Divorce by mutual consent

divorce by mutual consent
Published on: 15 June 2024

Table of contents

Divorce by mutual consent, also known as amicable or consensual divorce, is a legal institution regulated in the Civil Code and in the Civil Procedure Act that allows the effects of a marriage to be terminated without resorting to litigation. Here we will focus on explaining all the details related to it.

Legal basis for divorce by mutual consent

The procedure for divorce by mutual consent is first regulated in Article 87 et seq. of the Civil Code (Chapter VIII, dissolution of marriage). However, it is more clearly regulated in Law 15/2005. This text abolished the obligation to give grounds for separation by mutual agreement between the parties. It also introduced the possibility in such cases, provided there were no children involved, of carrying out the process before a notary.

What are the requirements for divorce by mutual consent?

The requirements set out in the Civil Code and the Civil Procedure Act are very limited. Specifically, we are talking about the following:

  • The couple must be legally married.
  • At least three months must have elapsed since the marriage.
  • Both partners must be in a position to submit an agreement setting out the framework for the separation.

But can there be an uncontested divorce with children? The reality is that it can. In fact, it is common for judges and family lawyers to urge the parties to negotiate in order to avoid having to resort to contentious legal proceedings, which are usually longer, more expensive and, above all, traumatic for children.
The difference between an uncontested divorce with children and a divorce without children lies in who can carry out the procedure. In the first case, the law stipulates that a judge must be called in whenever there are unemancipated minors or children of legal age protected by support measures. Even if the woman is pregnant, she will have to go through this route.
On the other hand, when there are no children in common or when they are emancipated adults, the parties can carry out the process before a notary. This is what is popularly known as express divorce.

How to file for divorce by mutual consent?

There are, as mentioned above, two answers to the question of how to separate by mutual consent. It all depends on whether the couple has dependent children or not. Here we will explain the procedure in both cases.

Divorce by mutual consent before a notary

This is the one that can be carried out when both spouses are in agreement and do not have dependent children. It is also not possible to resort to this route if the child is future, i.e. if the woman is pregnant.
The requirements laid down by law are as described above. In addition, both spouses need to be assisted by a lawyer. He or she can represent both simultaneously or each can choose his or her own. What is not necessary in any case is a solicitor, as there will be no recourse to the courts.
The notary, on the other hand, is responsible for assessing whether the settlement agreement submitted to him is balanced and fair. On this basis, he is obliged to point out possible imbalances and even to refuse to authenticate the agreement. This is far from common, but it can happen.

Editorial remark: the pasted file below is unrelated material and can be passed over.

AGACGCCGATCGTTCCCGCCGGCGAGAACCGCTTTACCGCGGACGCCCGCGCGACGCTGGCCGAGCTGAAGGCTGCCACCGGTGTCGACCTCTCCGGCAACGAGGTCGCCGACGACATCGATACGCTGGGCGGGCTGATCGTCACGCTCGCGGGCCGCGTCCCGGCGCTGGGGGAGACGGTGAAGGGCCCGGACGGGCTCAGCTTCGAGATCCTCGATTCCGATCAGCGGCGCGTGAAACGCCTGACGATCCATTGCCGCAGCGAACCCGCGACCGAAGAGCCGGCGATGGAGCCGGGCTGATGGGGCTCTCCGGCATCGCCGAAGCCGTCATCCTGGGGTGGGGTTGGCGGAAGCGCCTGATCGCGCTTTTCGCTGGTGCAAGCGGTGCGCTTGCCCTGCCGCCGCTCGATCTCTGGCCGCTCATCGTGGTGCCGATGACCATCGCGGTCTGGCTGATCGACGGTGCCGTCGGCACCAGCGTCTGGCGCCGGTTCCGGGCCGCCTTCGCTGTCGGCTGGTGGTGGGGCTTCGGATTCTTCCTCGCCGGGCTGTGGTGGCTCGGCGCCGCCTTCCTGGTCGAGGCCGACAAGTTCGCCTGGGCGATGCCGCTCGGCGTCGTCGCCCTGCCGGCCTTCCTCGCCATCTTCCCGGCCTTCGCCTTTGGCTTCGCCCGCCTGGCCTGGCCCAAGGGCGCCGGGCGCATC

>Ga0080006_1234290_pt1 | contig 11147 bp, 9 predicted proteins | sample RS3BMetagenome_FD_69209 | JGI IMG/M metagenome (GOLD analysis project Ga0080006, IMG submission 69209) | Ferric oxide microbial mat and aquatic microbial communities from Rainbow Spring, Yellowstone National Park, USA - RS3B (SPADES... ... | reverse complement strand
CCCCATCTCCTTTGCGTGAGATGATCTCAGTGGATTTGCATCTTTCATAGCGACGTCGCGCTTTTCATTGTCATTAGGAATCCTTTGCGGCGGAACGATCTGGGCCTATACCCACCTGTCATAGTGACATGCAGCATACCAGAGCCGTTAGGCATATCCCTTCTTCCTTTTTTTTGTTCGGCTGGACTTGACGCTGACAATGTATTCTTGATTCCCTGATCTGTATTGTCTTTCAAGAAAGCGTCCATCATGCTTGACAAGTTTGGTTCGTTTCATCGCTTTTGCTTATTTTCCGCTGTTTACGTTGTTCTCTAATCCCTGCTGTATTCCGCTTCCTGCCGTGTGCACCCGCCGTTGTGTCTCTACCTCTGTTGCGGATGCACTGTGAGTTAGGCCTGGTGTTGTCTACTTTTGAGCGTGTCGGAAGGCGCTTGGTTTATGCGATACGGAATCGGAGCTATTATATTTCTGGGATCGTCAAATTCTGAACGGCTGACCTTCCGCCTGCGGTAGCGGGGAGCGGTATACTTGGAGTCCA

It should also be noted that both the ratification of the will to divorce and the ratification of the agreement will take place in the act. Subsequently, the notary will be in charge of modifying the civil status of the spouses in the Civil Registry. The effects of the divorce will begin when the notarial act is issued.

Divorce by mutual consent through the courts

This is regulated in Article 777 of the Spanish Civil Procedure Act (Ley de Enjuiciamiento Civil). Specifically, it defines the following steps:

  • Presentation of the document initiating the procedure and of the certificates of registration of the marriage and of the children in the Civil Registry.
  • Drawing up a proposal for a settlement agreement.
  • Ratify the petition for divorce separately. If one of the two parties fails to do so at the time of the summons, the proceedings will be filed immediately. However, according to article 770 of the aforementioned law, the proceedings may be restarted by means of a verbal trial.
  • Judicial analysis of the settlement agreement and the documentation provided. At this point, the parties are granted a period of 10 days to make changes and additions to the content. Five days are also granted to carry out the proceedings relating to the children.
  • Judgment. The judge will grant or deny the divorce and will rule on the settlement agreement. He/she may approve it in full, in part or reject it completely.
  • Modifications to the agreement. Only if the judge has rejected it in full or in part. The spouses have 10 days to make the changes they deem appropriate and resubmit it.
  • Final judgment. Within 3 days, the judge will resolve the case. As it is final, its effects come into force from the same moment it is issued.

Is it possible to convert a contentious divorce into an amicable divorce?

Yes, in fact, the Civil Procedure Act establishes that a contentious divorce can be converted into an amicable divorce at any time, provided that there is an agreement between the parties. In other words, the two spouses agree on a regulatory agreement with which they are satisfied and initiate the proceedings outside the contentious process. It is the family lawyers hired by both parties who must apply for the change in the courts.

In short, divorce by mutual consent is the preferred option for couples when the time comes to end their marital relationship. This is due to its many advantages in terms of time and money over contentious divorce. We hope we have been of help in clarifying your doubts in this regard.

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